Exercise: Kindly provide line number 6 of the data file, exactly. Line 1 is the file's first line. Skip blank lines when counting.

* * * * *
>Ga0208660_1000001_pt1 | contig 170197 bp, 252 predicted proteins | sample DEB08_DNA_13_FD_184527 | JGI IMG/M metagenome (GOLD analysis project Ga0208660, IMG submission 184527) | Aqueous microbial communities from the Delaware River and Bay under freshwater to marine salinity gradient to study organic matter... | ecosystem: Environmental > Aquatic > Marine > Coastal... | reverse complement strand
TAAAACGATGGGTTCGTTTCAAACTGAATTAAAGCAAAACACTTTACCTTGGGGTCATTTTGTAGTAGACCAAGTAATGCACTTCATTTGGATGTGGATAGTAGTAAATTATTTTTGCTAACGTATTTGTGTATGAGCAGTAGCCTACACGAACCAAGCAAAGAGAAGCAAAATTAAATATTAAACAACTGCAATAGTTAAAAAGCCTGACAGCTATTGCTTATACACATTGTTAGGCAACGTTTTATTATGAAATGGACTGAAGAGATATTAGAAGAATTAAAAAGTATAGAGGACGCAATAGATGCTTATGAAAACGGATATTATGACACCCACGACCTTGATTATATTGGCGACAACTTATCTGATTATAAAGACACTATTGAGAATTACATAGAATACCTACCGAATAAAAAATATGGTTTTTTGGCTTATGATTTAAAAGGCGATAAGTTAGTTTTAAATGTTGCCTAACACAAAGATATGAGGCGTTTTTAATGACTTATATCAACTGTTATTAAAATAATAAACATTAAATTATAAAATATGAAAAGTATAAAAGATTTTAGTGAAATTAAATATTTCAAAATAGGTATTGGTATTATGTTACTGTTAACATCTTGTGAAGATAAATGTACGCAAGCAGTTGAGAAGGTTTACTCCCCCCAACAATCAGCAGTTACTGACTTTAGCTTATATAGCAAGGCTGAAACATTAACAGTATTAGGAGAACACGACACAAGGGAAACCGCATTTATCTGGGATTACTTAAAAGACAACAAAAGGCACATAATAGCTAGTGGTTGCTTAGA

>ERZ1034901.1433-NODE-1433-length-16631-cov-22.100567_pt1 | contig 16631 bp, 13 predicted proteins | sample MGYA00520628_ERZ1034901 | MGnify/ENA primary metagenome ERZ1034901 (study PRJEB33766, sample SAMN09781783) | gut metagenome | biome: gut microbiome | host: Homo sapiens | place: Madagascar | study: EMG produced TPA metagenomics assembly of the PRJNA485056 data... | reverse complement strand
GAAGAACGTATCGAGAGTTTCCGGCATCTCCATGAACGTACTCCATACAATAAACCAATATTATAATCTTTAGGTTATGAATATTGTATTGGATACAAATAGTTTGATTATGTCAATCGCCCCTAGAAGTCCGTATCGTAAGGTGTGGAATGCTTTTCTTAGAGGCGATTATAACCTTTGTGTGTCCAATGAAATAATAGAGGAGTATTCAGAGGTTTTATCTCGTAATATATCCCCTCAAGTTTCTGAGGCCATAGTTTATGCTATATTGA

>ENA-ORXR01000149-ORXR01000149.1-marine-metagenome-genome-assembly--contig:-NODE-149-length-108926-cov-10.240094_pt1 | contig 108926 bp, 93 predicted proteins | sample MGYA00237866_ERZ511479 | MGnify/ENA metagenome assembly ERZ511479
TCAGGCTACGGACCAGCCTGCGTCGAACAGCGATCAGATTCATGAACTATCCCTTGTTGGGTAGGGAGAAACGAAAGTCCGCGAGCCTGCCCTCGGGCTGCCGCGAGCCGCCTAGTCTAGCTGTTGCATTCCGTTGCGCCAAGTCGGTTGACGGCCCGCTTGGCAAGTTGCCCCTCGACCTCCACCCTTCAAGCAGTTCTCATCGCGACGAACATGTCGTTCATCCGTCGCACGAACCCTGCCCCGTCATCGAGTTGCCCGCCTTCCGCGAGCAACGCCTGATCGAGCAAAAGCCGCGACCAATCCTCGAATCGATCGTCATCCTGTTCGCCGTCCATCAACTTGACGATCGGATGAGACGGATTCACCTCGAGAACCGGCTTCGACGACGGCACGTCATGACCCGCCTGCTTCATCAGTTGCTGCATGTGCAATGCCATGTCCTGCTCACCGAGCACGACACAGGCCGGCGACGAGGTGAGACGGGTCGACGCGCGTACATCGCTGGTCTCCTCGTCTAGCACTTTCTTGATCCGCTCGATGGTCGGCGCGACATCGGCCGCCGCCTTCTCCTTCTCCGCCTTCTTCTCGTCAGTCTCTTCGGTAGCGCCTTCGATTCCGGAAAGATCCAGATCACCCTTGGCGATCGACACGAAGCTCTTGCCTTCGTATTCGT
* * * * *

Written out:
TCAGGCTACGGACCAGCCTGCGTCGAACAGCGATCAGATTCATGAACTATCCCTTGTTGGGTAGGGAGAAACGAAAGTCCGCGAGCCTGCCCTCGGGCTGCCGCGAGCCGCCTAGTCTAGCTGTTGCATTCCGTTGCGCCAAGTCGGTTGACGGCCCGCTTGGCAAGTTGCCCCTCGACCTCCACCCTTCAAGCAGTTCTCATCGCGACGAACATGTCGTTCATCCGTCGCACGAACCCTGCCCCGTCATCGAGTTGCCCGCCTTCCGCGAGCAACGCCTGATCGAGCAAAAGCCGCGACCAATCCTCGAATCGATCGTCATCCTGTTCGCCGTCCATCAACTTGACGATCGGATGAGACGGATTCACCTCGAGAACCGGCTTCGACGACGGCACGTCATGACCCGCCTGCTTCATCAGTTGCTGCATGTGCAATGCCATGTCCTGCTCACCGAGCACGACACAGGCCGGCGACGAGGTGAGACGGGTCGACGCGCGTACATCGCTGGTCTCCTCGTCTAGCACTTTCTTGATCCGCTCGATGGTCGGCGCGACATCGGCCGCCGCCTTCTCCTTCTCCGCCTTCTTCTCGTCAGTCTCTTCGGTAGCGCCTTCGATTCCGGAAAGATCCAGATCACCCTTGGCGATCGACACGAAGCTCTTGCCTTCGTATTCGT